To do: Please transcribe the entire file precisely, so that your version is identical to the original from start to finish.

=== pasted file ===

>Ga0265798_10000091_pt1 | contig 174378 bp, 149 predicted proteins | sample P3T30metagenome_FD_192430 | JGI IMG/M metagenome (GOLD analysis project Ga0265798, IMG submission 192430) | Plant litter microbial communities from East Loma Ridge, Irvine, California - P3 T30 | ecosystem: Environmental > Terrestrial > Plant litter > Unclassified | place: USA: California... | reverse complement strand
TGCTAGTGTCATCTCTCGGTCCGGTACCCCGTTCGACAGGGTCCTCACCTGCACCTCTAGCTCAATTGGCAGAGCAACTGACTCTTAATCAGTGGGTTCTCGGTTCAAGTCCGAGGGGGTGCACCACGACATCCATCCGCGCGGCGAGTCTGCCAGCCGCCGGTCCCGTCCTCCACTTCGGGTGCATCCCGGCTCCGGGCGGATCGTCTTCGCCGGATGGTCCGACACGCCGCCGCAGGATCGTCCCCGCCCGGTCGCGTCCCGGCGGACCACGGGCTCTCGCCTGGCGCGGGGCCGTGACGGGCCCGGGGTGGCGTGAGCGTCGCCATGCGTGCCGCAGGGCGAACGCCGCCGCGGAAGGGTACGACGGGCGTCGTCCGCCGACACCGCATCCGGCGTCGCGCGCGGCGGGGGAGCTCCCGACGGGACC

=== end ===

>Ga0265798_10000091_pt1 | contig 174378 bp, 149 predicted proteins | sample P3T30metagenome_FD_192430 | JGI IMG/M metagenome (GOLD analysis project Ga0265798, IMG submission 192430) | Plant litter microbial communities from East Loma Ridge, Irvine, California - P3 T30 | ecosystem: Environmental > Terrestrial > Plant litter > Unclassified | place: USA: California... | reverse complement strand
TGCTAGTGTCATCTCTCGGTCCGGTACCCCGTTCGACAGGGTCCTCACCTGCACCTCTAGCTCAATTGGCAGAGCAACTGACTCTTAATCAGTGGGTTCTCGGTTCAAGTCCGAGGGGGTGCACCACGACATCCATCCGCGCGGCGAGTCTGCCAGCCGCCGGTCCCGTCCTCCACTTCGGGTGCATCCCGGCTCCGGGCGGATCGTCTTCGCCGGATGGTCCGACACGCCGCCGCAGGATCGTCCCCGCCCGGTCGCGTCCCGGCGGACCACGGGCTCTCGCCTGGCGCGGGGCCGTGACGGGCCCGGGGTGGCGTGAGCGTCGCCATGCGTGCCGCAGGGCGAACGCCGCCGCGGAAGGGTACGACGGGCGTCGTCCGCCGACACCGCATCCGGCGTCGCGCGCGGCGGGGGAGCTCCCGACGGGACC